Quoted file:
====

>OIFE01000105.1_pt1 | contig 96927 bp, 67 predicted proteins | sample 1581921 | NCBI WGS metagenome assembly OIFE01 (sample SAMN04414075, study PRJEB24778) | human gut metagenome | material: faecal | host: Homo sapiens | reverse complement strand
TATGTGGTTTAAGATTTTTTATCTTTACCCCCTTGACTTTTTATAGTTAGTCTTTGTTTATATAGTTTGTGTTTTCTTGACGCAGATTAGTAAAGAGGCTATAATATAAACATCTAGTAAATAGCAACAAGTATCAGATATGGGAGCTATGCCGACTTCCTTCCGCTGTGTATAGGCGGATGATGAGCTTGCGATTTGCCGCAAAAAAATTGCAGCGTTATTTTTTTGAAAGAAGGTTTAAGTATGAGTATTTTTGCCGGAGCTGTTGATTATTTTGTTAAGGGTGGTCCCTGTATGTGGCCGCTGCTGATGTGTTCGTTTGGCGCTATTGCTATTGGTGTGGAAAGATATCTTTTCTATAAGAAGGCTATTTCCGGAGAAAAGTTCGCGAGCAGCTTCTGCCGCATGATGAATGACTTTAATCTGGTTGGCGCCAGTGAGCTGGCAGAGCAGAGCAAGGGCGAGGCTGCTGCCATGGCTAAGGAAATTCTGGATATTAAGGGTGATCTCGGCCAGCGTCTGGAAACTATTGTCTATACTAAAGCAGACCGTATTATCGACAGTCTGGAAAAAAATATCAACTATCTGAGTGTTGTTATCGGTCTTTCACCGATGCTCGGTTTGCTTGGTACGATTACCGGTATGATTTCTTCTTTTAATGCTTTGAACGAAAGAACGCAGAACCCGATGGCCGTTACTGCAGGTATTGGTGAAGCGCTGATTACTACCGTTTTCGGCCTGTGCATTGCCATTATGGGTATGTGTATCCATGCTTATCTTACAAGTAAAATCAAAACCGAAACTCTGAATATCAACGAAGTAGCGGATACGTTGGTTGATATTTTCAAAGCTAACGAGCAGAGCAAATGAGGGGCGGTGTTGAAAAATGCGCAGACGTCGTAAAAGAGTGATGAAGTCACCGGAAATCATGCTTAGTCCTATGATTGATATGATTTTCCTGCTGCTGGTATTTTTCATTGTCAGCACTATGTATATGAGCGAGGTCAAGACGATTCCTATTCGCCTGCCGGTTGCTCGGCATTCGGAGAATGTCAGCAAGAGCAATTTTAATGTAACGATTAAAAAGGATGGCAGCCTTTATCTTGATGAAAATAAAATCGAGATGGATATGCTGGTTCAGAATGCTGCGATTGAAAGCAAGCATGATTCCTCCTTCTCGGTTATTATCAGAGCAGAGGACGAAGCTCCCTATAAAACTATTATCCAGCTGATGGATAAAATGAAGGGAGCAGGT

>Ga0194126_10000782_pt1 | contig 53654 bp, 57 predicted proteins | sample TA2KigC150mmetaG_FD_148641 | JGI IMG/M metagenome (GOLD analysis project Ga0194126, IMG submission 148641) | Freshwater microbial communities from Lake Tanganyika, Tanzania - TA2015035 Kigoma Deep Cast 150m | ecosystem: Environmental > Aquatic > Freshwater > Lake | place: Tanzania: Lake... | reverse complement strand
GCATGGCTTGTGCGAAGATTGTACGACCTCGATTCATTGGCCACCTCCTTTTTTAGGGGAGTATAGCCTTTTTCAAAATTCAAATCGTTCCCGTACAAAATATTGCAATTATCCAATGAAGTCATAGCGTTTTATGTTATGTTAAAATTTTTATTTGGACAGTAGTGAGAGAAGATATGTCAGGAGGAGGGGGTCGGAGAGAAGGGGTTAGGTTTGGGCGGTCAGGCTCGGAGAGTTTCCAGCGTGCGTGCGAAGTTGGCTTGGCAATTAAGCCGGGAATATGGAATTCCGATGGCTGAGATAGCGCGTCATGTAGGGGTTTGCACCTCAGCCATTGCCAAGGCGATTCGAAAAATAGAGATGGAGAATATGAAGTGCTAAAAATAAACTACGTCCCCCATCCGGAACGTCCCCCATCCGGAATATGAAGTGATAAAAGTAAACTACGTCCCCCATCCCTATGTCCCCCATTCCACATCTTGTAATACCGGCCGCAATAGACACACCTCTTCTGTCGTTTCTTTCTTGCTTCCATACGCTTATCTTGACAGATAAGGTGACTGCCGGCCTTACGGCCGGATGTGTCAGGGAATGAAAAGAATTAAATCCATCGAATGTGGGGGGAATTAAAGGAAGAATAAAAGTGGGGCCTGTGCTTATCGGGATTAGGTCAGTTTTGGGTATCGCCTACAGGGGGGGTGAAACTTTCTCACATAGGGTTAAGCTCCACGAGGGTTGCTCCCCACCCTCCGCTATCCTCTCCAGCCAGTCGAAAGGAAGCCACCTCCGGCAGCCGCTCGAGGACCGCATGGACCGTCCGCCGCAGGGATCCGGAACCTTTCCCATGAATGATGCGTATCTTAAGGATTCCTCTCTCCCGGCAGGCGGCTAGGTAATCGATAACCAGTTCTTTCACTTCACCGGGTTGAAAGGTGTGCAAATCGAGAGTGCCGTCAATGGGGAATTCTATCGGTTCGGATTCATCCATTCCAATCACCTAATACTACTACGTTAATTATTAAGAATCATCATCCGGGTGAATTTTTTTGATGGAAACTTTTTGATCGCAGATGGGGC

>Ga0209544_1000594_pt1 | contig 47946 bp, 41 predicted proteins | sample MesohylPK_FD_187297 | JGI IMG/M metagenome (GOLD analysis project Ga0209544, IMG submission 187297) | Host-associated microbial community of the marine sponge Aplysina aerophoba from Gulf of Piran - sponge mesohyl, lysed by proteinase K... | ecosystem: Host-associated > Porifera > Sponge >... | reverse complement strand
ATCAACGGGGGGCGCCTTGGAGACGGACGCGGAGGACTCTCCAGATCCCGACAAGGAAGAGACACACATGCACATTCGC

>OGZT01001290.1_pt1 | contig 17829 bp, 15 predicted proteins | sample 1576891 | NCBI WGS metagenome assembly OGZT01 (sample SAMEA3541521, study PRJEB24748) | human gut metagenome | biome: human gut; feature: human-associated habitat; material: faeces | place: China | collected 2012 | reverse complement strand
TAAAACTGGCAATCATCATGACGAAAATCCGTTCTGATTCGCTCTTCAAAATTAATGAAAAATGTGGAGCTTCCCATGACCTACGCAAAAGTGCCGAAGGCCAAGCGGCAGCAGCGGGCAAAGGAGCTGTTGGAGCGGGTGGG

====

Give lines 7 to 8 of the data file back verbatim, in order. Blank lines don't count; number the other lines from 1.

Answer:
>OGZT01001290.1_pt1 | contig 17829 bp, 15 predicted proteins | sample 1576891 | NCBI WGS metagenome assembly OGZT01 (sample SAMEA3541521, study PRJEB24748) | human gut metagenome | biome: human gut; feature: human-associated habitat; material: faeces | place: China | collected 2012 | reverse complement strand
TAAAACTGGCAATCATCATGACGAAAATCCGTTCTGATTCGCTCTTCAAAATTAATGAAAAATGTGGAGCTTCCCATGACCTACGCAAAAGTGCCGAAGGCCAAGCGGCAGCAGCGGGCAAAGGAGCTGTTGGAGCGGGTGGG